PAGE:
The local population in Crimea were also very concerned about the events in Ukraine and felt that it was a golden opportunity to rectify past injustices. In Ambassador Chizhov's opinion, the population in Crimea would not have forgiven President Putin if he had not acted to protect them. However, Russia had acted within international laws.

Despite the current situation, the Ambassador felt that there was still a window of opportunity to stop the conflict and to launch a political process to end the dispute. He hoped that Russia and the EU could continue to facilitate dialogue in order to achieve that.

Security

Ambassador Chizhov felt that positive relations between the EU and Russia could be built around security co-operation. President Putin had proposed a treaty on European security co-operation to include OSCE and NATO countries, the US and Canada. In general, Russia preferred international obligations, rather than commitments, but Russia had invited all the major players to be a part of the process. Russia had been disappointed by NATO's response, which was that it could only guarantee security to its members, without any flexibility to share it with partners. In Russia's view, this was tantamount to recreating dividing lines.

In Ambassador Chizhov's view, as NATO's borders had moved closer to Russia, further work was therefore needed on a new security architecture.

Shared neighbourhood

With regard to relations within the shared neighbourhood, the Ambassador acknowledged that NATO membership was one of Russia's 'red lines'. NATO membership for countries such as Belarus, Moldova, Ukraine, Georgia, Azerbaijan and Armenia would not be acceptable to Russia.

Russia did not have a problem with those countries having free trade agreements with the EU but there were other, more detailed, aspects of Association Agreements which could cause difficulties, not just for Russia, but for the countries themselves. For example, the Association Agreement with Ukraine would place certain obligations on Ukraine to ensure that products met specific regulations, and those standards would not necessarily be compatible with the regulations required for products in the CIS region, or the Eurasian Economic Union. The Ambassador gave two examples of potential problems for Ukraine when the Association Agreement came into effect:

·  At the moment, most of the engines for Russian helicopters were produced in Ukraine. If Ukraine started to produce engines to EU standards then Russia would no longer buy them. Although it would take time, within a couple of years Russia could produce its own helicopter engines instead. However, the Ukrainian market would then be destroyed as EU countries would not necessarily want helicopter engines produced in Ukraine.

·  Some EU Member States had recorded cases of African swine fever in pigs and Russia had therefore agreed veterinary controls which meant that pork from EU countries could not be imported into Russia. The ban did not currently apply to Ukraine, but if Ukraine became a part of the single EU phytosanitary and veterinary space then Russia would have to extend the ban to Ukrainian pork products as well.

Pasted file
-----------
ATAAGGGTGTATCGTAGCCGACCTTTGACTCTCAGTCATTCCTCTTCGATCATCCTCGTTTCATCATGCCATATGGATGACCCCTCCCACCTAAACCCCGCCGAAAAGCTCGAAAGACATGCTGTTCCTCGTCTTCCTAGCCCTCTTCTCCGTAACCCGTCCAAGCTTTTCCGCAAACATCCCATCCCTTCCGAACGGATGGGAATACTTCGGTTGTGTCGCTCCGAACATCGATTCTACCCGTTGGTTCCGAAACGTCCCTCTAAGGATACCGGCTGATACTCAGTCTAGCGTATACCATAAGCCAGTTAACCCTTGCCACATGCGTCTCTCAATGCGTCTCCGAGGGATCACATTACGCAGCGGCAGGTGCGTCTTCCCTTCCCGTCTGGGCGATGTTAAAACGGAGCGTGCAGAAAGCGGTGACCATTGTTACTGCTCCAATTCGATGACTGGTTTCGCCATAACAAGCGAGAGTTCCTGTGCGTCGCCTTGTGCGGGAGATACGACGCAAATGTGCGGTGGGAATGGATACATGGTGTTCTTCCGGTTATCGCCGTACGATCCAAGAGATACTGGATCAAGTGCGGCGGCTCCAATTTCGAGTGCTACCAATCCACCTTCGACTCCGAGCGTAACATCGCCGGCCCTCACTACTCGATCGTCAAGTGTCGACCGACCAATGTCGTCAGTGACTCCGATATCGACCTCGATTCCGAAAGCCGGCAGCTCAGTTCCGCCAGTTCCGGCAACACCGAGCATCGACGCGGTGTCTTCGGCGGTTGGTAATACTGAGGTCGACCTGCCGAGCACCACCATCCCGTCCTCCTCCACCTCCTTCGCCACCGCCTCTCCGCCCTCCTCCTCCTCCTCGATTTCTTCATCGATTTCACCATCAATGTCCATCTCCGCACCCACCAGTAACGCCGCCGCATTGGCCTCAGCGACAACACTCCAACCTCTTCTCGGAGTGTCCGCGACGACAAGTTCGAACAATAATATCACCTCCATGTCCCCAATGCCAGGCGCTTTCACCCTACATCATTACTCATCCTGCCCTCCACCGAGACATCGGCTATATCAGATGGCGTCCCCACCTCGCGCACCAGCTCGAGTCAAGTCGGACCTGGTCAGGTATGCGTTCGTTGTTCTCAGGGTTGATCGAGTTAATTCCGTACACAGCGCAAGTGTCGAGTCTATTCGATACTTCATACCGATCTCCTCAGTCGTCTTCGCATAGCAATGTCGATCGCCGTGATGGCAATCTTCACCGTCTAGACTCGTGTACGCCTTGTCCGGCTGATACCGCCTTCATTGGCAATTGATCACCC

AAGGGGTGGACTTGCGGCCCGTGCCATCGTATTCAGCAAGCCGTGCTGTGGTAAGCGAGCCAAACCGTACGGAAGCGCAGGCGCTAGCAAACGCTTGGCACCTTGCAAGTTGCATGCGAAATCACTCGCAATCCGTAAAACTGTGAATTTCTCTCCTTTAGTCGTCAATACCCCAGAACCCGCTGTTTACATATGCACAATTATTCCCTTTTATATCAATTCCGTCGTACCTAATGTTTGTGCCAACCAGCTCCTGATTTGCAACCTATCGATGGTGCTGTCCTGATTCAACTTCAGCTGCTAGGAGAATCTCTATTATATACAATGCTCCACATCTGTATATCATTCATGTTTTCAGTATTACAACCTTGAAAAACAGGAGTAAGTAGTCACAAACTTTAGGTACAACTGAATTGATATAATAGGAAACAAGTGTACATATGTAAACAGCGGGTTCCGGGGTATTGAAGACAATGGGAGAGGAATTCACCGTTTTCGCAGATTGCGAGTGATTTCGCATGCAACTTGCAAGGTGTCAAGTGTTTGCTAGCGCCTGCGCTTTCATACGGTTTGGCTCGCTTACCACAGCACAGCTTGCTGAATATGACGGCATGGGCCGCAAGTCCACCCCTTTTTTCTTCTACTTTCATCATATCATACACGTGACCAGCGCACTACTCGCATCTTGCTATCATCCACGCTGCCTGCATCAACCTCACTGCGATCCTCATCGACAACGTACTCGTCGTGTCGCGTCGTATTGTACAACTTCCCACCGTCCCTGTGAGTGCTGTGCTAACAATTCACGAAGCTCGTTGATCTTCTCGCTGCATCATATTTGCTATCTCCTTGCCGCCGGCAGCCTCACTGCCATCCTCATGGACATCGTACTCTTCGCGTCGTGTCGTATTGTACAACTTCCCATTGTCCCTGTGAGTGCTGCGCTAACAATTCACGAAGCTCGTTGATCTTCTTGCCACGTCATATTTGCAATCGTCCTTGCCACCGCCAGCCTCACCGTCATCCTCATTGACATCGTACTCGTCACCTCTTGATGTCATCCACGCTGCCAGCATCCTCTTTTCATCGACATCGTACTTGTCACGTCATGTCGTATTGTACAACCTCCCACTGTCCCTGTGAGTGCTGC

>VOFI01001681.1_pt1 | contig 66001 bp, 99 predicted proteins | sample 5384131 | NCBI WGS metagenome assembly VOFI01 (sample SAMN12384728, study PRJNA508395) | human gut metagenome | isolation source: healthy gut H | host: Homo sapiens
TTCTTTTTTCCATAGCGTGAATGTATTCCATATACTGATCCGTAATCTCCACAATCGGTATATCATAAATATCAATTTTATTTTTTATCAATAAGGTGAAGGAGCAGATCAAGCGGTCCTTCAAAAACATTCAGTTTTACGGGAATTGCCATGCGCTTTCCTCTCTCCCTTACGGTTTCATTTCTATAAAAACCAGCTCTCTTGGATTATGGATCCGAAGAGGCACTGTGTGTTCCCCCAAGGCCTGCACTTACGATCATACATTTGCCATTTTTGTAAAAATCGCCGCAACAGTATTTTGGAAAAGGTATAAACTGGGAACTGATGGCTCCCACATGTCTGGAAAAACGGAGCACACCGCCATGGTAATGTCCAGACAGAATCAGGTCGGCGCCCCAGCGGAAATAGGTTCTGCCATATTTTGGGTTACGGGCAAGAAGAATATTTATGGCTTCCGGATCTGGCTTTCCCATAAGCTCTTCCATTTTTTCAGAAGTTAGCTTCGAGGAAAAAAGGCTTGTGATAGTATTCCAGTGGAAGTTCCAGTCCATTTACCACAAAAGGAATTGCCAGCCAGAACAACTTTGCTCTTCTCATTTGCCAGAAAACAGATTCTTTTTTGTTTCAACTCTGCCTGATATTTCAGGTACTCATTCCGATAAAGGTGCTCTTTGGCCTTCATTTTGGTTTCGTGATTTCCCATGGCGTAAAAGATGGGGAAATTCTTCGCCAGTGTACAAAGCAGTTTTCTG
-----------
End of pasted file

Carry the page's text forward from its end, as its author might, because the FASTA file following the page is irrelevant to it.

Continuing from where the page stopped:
It was for these reasons that Russia had wanted a part in the negotiation process regarding the Association Agreement with Ukraine. The Ambassador felt that Russia had not wanted a veto, but had wanted a chance to discuss the issues, which had not been accepted by the EU until after the Association Agreement was signed and ratified.

He stressed that the Association Agreement would have a negative impact on Ukraine, as well as for Russia and other countries in the Eurasian Customs Union. In terms of the compatibility between the Eurasian Customs Union and the EU, the Ambassador felt that membership of the Eurasian Customs Union would not prevent countries from signing trade agreements with the EU, as long as they had compatible regulations.

Energy

Ambassador Chizhov noted that Russia was not satisfied with the Third Energy Package. Russia had been critical of the legislative proposals from the beginning and while the EU's intentions to liberalise its energy market may have been good, the proposals were impractical for a number of reasons. First, it would not be appropriate to extend EU legislation to companies in Russia. Secondly, the retrospective nature of the proposals was not acceptable to Russia. Russia was currently constructing the South Stream pipeline to transport Russian natural gas through the Black Sea and other countries to Austria. Russia had agreements with eight countries (Austria, Bulgaria, Croatia, Greece, Hungary, Macedonia, Serbia and Slovenia) regarding the pipeline, six of which were EU Members. The EU was now applying pressure in order to change these agreements, even though they had been signed, before the Third Energy Package took effect. Construction was continuing though the negotiations were ongoing.

Future relations between the EU and Russia

Ambassador Chizhov felt that, in general, Russia preferred legal obligations for countries rather than political commitments. He felt that international agreements between Russia and EU Member States should be based on the following principles:

·  No interference in the domestic policies of other countries

·  No pressure for regime change in other countries

·  No extension of international legislation onto other countries

There was also an information war between Russia and the West which, if continued, would cause misperceptions to increase and spread. Ambassador Chizhov noted that Russia was open to dialogue with all international actors, including the EU, OSCE and the Council of Europe. Russia was willing to engage and the G20 summit in November 2014 would be the next opportunity for President Putin to discuss international issues with other world leaders.

Directorate General for Trade, European Commission

The Committee took evidence from Mr Jean-Luc Demarty, Director-General, and Mr Luc Pierre Devigne, Head of Unit.

A transcript was taken and is published in the evidence volume accompanying this report.

European External Action Service

The Committee took evidence from Mr Pierre Vimont, Executive Secretary-General, Mr Luis Felipe Fernández-de-la-Peña, Managing Director for Europe and Central Asia, and Mr Gunnar Wiegand, Director for Russia, Eastern Partnership, Central Asia, Regional Cooperation and OSCE.

A transcript was taken and is published in the evidence volume accompanying this report.

European Council

The Committee took evidence from Mr Pedro Serrano, Adviser on External Affairs, Cabinet of the President of the European Council.

A transcript was taken and is published in the evidence volume accompanying this report.